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June 3, 2019

Building Your Personal Reputation

A few weeks ago, I wrote a blog post about how the clients of small businesses aren’t just buying the products or services of that business, they’re buying the owner of that business, too.

If you believe in that premise, then, as a small business owner (or senior leader), you need to understand that your ‘reputation’ is a critical component in the success of your firm.

In this post, we’ll outline several different ways to help build your reputation and position yourself as someone that potential buyers will want to do business with.

What’s your reputation?

But before you begin implementing those things that will build and enhance your reputation, you must first decide what you want your reputation to be. Here are a few questions that will help you to think through that…

  • “What am I really good at?”
  • “What do I like to do?”
  • “What do I want to be known for?”
  • “What do my clients think of me now?”
  • “What can I do that will help me stand out from my competitors?”
  • “What kinds of clients do I want to work with?”
  • “What kinds of people do I want to work with?”
  • “Where do I see myself in 5 years?”

Building your reputation

Once you’ve answered those questions – and others like them – and have begun to hone in on what you want your reputation to be, it’s time to start thinking about how you will build, maintain and enhance it over time. Here are some ideas…

  • Write… like crazy! Write in your firm’s blog. Create downloadable content like eBooks. Write for industry publications. Write guest posts for other’s blogs. Nothing will impact your reputation more than writing… so do it wherever and whenever you can!
  • Promote your writing. Your writing has no value if no one reads it, so make sure to actively promote your content on social media, through email, etc.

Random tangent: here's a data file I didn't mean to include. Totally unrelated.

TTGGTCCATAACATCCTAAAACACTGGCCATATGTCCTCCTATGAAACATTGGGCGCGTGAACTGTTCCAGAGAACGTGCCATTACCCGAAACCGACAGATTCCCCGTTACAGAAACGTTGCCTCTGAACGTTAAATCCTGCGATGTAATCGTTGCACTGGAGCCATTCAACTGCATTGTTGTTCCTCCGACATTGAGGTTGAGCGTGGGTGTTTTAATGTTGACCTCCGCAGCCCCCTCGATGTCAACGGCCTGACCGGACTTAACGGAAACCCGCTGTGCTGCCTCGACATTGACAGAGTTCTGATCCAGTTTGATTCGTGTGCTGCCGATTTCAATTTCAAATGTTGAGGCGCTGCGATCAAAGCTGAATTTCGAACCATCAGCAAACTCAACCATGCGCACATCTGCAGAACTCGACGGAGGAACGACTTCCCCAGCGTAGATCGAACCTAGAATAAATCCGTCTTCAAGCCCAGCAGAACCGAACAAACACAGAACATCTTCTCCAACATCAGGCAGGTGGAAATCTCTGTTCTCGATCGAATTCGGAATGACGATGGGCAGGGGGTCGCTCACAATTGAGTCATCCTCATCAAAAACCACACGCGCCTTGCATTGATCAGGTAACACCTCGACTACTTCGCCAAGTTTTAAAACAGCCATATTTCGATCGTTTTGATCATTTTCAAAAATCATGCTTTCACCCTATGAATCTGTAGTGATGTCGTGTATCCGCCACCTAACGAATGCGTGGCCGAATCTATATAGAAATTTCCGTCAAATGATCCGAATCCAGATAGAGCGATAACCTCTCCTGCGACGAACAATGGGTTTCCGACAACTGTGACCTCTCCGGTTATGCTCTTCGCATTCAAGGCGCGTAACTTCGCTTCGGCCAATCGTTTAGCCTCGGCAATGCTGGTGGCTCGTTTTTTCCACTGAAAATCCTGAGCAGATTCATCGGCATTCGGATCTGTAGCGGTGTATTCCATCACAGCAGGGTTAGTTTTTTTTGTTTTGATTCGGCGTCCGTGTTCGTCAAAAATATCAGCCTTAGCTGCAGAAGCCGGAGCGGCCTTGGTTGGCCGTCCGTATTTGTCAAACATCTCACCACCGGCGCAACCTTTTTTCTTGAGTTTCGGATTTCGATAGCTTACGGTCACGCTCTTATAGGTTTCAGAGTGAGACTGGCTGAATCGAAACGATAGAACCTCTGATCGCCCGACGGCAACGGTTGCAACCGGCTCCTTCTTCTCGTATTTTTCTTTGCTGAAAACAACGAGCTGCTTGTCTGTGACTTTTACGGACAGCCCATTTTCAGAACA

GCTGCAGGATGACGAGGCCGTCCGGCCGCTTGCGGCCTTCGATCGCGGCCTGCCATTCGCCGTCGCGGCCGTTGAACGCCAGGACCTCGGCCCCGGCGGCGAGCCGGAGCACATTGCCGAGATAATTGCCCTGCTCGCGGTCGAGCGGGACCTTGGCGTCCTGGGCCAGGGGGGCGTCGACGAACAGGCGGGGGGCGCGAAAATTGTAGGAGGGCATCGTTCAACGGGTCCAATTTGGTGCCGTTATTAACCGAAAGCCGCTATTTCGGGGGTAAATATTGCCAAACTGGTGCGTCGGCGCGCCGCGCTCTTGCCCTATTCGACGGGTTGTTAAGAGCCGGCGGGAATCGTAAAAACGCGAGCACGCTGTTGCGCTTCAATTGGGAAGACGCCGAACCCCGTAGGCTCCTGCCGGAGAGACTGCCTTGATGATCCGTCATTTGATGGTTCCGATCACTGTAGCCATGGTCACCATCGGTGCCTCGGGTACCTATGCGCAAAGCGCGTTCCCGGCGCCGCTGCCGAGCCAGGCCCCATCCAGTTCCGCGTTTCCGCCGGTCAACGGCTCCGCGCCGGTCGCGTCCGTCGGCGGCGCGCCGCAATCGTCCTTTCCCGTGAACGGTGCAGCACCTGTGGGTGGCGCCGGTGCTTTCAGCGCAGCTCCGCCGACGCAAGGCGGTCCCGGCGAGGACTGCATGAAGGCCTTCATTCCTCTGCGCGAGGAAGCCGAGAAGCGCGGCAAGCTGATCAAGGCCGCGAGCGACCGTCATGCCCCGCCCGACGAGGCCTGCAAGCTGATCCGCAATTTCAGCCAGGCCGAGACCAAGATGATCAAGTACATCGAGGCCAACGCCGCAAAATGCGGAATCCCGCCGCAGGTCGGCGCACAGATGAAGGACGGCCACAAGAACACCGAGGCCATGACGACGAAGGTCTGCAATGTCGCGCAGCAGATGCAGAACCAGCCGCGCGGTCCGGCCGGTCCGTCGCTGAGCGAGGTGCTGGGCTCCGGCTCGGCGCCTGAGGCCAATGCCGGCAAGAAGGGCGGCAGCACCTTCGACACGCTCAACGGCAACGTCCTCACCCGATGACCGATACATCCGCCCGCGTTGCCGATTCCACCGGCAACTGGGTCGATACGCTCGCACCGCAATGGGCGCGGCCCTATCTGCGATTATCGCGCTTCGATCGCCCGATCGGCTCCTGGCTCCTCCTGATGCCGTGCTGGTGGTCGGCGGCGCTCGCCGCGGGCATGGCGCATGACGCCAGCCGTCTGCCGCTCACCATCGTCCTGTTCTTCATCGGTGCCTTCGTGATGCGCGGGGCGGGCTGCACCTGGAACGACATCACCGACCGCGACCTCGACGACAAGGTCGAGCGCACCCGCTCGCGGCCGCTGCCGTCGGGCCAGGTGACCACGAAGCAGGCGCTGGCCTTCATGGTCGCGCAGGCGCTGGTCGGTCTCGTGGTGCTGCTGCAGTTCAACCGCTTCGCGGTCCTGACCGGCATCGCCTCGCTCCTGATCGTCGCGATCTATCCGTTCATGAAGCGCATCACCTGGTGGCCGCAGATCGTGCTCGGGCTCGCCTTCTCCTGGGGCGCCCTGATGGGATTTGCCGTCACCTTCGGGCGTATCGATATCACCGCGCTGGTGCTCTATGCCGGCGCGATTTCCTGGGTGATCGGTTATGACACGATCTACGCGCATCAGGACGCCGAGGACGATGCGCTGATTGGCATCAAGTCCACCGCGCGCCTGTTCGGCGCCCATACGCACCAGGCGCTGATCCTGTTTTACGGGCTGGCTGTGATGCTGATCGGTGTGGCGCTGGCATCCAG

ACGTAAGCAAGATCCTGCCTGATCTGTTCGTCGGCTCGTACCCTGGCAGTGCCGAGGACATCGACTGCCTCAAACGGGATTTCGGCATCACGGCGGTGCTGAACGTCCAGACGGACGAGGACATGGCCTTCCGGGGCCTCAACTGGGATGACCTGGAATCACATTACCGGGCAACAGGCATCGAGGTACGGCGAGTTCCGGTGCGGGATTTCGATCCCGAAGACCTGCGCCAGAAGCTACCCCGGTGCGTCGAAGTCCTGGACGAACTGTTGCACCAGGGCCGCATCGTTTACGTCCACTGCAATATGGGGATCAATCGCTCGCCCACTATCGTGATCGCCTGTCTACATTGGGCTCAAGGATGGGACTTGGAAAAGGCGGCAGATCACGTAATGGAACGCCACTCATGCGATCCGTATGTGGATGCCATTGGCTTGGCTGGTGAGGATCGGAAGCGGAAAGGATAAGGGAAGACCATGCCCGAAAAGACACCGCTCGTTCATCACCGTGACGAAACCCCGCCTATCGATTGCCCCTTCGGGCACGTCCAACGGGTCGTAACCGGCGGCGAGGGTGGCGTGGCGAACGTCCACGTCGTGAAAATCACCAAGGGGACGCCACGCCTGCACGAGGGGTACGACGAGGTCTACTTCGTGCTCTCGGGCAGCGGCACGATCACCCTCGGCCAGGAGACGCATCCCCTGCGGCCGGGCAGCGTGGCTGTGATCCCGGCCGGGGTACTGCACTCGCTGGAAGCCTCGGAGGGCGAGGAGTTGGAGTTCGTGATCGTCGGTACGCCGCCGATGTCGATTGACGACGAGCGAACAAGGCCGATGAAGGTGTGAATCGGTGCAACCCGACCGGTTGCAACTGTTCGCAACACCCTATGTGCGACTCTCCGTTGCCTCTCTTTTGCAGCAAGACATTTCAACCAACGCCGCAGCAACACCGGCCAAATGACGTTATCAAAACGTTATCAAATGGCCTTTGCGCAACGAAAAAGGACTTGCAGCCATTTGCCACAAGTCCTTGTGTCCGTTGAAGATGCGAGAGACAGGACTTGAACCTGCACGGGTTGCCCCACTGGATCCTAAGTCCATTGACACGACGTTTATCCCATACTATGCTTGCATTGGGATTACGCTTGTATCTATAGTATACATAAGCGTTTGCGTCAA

• Speak in public. Develop your own webinars. Speak at industry conferences. Speak at conferences in the verticals/markets you serve. Get interviewed on a podcast.
  • Make sure there’s a complete and compelling bio of yourself on your firm’s website.
  • LinkedIn Profile. Make sure you fill this in completely. And don’t use just your title, use an interesting description of yourself that supports your reputation. (see mine, for example) The same thing applies to your email signature.
  • Get involved. Are there associations or other groups that could use some help from volunteers? Of course, all associations can use help, so get involved with one or two.
  • Get social. Post consistently and frequently on your social sites and in the appropriate LinkedIn groups. Link to your content (20% of the time) and to others’ content (80% of the time)… with all of it supporting your reputation.

Fine-tune your reputation.

One of the keys to building a reputation is ‘focus.’  The more focused/specific/detailed you can be with your reputation, the clearer it will become on where and how to build it. And easier for others to understand it and buy into it. Here are two examples for comparison:

Reputation 1: “I want to be known as a great market researcher.” Fine. But with a broad goal like that, the options for supporting it – what topics you would write about, where you might speak, which LinkedIn groups you would join, etc. – can be overwhelming. And with so many options, your message could become spread out and diluted.

Reputation 2: “I want to be known as an online qualitative research expert for CPG companies.” With focus like that… the topics you’ll write about, the conferences where you might speak, the LI groups you’ll join, etc. become a lot clearer. As does the market’s perception of your reputation.

The Bottom Line…

As a small business owner or leader, having a defined, personal reputation and working to develop it over time is not really any different than building a clearly defined brand for your firm. Both are critical for the success of your business!

Good luck.


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